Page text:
Twenty-seven nations co-sponsored the document, which Belarus initiated and drafted together with Azerbaijan. The resolution declared 30 September International Translation Day.
Unlike certain other Belarusian initiatives, such as on protecting the traditional family, this idea met with no resistance from other members of the UN. The particular attention Belarus pays to this profession is no coincidence. Many senior Belarusian diplomats, including the country’s ambassador to the UN Andrei Dapkiunas, who introduced the resolution, hold their first and sometimes only academic degree in professional translation.
Many Belarusians work as translators or interpreters in the Russian section of the UN translation service. The Belarusian State Linguistic University signed a memorandum of understanding with the United Nations on training candidates for competitive language examinations.
Belarus intends to further develop this idea by initiating an international instrument that would enhance the legal protection of translators and interpreters in situations of armed conflict and post-conflict peace-building.
A multi-directional approach to boosting trade
As the summer holidays approach, the Belarusian foreign ministry is intensifying its political and trade consultations with countries from different regions of the world. However, the only top-level foreign dignitary to visit Belarus in May was the outgoing Serbian president.
Belarusian officials received officials from Turkmenistan, Tajikistan, and Egypt in Minsk on 10, 18, and 25 May respectively for meetings of bilateral trade and economic commissions. They also met in the same format with Czech officials in Prague on 16-17 May.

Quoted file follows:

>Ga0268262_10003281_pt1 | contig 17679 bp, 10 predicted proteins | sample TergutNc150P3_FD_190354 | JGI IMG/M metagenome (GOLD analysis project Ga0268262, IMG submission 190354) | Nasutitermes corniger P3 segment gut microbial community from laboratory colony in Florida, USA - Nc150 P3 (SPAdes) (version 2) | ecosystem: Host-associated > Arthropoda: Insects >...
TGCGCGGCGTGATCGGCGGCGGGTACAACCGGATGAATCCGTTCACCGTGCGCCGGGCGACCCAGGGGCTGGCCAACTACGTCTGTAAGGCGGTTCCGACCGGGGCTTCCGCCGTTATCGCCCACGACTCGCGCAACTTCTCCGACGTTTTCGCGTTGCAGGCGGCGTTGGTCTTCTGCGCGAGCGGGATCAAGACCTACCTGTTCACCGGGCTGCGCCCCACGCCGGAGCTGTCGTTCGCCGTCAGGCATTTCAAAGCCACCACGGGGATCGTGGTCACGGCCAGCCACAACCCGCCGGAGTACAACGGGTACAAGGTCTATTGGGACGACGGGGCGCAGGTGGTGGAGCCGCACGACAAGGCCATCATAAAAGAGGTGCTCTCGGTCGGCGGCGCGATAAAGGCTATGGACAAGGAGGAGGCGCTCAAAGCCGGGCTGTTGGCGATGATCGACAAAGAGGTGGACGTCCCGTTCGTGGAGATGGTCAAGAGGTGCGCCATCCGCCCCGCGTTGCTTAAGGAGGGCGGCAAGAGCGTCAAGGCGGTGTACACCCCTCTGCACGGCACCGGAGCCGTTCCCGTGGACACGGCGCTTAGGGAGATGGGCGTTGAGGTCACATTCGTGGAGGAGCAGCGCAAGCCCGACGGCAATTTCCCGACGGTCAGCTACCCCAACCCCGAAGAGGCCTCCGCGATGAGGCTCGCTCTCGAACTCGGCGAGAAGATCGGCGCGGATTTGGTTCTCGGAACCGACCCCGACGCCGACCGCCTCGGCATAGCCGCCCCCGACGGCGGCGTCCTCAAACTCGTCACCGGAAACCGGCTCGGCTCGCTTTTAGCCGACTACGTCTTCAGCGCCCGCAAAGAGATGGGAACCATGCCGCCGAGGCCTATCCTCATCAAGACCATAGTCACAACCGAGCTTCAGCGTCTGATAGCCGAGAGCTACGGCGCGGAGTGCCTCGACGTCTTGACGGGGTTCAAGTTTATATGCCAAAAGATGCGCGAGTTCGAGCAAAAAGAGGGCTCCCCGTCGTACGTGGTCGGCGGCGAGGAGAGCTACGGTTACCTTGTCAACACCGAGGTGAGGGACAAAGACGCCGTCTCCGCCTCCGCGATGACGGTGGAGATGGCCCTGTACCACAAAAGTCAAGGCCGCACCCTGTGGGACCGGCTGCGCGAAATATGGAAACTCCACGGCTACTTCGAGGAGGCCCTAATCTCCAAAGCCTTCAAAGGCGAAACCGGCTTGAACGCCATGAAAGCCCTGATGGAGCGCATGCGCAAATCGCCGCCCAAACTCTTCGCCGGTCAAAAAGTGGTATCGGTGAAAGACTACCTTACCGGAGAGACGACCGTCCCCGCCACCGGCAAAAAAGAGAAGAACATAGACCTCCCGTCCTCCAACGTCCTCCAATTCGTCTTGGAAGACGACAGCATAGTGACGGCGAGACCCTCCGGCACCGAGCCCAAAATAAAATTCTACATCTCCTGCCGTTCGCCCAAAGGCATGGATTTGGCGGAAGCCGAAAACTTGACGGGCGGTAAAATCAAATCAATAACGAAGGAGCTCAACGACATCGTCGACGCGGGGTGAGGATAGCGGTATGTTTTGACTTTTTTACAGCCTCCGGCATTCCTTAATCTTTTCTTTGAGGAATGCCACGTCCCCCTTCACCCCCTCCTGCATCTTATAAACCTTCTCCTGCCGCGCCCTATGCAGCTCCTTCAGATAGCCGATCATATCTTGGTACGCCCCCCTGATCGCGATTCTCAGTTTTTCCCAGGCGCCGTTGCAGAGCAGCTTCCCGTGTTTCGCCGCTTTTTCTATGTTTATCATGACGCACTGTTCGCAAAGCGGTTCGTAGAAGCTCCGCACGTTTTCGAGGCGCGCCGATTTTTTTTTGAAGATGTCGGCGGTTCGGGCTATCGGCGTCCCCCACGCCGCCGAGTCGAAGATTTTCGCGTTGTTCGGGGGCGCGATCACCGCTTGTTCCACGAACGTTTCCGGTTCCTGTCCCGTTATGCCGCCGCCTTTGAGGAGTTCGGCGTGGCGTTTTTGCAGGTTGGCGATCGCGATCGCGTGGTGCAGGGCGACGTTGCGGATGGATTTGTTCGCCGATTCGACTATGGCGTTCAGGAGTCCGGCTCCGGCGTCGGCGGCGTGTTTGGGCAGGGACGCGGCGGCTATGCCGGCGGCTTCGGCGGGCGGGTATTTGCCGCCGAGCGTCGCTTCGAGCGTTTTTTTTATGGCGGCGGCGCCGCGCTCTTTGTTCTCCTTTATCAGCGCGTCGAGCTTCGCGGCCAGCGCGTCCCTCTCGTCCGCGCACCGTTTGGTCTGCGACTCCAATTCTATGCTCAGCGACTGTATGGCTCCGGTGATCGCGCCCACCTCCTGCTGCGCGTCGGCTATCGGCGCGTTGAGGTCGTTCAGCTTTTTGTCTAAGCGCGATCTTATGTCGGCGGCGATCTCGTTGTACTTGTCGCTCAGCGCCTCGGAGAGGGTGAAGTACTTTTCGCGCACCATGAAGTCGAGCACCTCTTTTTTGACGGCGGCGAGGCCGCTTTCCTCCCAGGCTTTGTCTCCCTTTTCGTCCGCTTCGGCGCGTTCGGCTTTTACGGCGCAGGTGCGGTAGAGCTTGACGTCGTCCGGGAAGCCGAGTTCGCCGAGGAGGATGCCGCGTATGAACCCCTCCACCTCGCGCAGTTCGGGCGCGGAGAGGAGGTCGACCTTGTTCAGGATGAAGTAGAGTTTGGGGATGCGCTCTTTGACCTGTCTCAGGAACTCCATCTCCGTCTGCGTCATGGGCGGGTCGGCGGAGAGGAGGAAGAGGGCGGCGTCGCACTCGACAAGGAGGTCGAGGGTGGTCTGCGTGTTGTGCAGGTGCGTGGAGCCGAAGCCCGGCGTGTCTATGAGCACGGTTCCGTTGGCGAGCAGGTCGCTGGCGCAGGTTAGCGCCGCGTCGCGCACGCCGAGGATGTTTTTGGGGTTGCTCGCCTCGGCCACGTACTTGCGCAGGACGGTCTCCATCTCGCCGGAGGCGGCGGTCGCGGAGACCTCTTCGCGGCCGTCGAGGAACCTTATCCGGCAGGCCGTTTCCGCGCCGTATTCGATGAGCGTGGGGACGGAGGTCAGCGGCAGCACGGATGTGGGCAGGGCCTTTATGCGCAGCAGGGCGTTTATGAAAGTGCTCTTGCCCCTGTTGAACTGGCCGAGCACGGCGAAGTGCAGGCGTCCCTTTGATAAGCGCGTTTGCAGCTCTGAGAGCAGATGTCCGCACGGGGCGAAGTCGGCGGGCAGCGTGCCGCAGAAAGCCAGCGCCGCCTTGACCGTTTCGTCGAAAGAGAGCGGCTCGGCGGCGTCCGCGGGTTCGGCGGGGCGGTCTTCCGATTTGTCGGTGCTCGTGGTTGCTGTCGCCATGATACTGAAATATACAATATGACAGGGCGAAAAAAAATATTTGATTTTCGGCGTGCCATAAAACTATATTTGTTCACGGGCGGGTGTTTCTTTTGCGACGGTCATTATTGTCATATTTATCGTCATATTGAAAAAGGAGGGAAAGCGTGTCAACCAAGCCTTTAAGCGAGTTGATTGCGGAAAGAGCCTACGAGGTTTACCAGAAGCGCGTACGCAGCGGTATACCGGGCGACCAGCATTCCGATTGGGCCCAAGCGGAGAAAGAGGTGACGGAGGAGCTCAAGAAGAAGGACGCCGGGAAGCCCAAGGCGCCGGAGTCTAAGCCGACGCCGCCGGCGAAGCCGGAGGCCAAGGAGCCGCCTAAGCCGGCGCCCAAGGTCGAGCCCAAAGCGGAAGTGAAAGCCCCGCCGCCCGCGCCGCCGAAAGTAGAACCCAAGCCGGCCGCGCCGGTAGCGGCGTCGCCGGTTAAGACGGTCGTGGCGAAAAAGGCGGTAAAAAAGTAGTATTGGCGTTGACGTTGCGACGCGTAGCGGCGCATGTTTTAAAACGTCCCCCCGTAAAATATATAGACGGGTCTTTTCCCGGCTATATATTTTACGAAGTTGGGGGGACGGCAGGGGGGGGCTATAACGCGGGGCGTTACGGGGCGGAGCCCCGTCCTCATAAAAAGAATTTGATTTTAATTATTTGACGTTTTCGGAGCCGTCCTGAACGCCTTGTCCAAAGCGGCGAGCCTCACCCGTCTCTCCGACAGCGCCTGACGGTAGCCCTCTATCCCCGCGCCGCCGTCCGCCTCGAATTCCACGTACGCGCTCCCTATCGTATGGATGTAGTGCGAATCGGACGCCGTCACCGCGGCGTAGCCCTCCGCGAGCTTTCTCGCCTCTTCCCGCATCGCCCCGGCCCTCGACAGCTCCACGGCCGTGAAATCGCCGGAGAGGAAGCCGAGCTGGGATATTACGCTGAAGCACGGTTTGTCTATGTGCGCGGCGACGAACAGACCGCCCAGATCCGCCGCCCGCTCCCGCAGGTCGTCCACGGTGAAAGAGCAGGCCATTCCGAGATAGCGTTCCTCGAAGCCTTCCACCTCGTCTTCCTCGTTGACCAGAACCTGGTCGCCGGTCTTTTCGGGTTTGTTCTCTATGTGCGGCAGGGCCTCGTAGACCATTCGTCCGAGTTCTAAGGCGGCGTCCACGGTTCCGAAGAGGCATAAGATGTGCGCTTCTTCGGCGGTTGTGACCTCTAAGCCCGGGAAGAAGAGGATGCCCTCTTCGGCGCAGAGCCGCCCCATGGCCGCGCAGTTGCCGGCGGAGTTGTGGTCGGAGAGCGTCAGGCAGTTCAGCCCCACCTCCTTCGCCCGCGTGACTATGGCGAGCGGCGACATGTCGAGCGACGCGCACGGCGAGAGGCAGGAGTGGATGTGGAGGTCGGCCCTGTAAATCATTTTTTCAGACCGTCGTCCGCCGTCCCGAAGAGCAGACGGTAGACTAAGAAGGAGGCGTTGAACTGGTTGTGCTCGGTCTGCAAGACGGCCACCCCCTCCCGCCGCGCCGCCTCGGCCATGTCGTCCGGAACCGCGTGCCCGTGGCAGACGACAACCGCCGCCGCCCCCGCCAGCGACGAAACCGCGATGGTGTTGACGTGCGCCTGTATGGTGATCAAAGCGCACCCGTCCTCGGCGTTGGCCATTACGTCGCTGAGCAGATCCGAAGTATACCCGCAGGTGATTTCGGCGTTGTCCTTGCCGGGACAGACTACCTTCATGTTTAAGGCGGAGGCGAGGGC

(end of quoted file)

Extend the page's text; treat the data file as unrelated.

Belarusian exports to the Czech Republic, Tajikistan, and Egypt dropped dramatically in 2016 compared to 2015. However, this trend was partially reversed in January-March 2017, when Belarus’s deliveries to Egypt and Tajikistan increased manifold (4.2 and 2.4 times against the same period of 2016). Exports to the Czech Republic have continued to decline.
In relations with Turkmenistan, the Belarusian government is sticking to its declared goal of a $500m turnover, encouraged by a modest recovery in 2016 (up to $120.6m). Belarus is now pitching diesel trains, railway cars, and lifts to Turkmenistan. While the two countries have problems with currency conversion in reciprocal payments, Belarus is considering buying cotton under barter arrangements.
Also in May, Belarus held consultations on the deputy-foreign-minister level with Pakistan and Turkmenistan in Minsk, Croatia in Zagreb, and Greece in Athens. Working-level contacts took place in Minsk with Finnish and Australian diplomats. The negotiating partners focused on trade and investment issues as well as cooperation in international organisations.
The Belarusian foreign ministry had also announced a working visit to Minsk by Sven Mikser, Estonia’s foreign minister, on 23 May. The Estonian diplomat was due to meet with his Belarusian counterpart as well as unnamed ‘leaders of the government and the parliament of the Republic of Belarus’.
However, the visit was postponed indefinitely without much fuss. The press service of Estonia’s foreign ministry explained the cancellation by blaming ‘schedule changes in Belarus’. Interestingly, Vladimir Makei was in Minsk on 23 May.
In the summer months, Belarus is expected to focus more on multilateral diplomacy as it prepares to host a Minsk meeting of the OSCE Parliamentary Assembly and the Central European Initiative.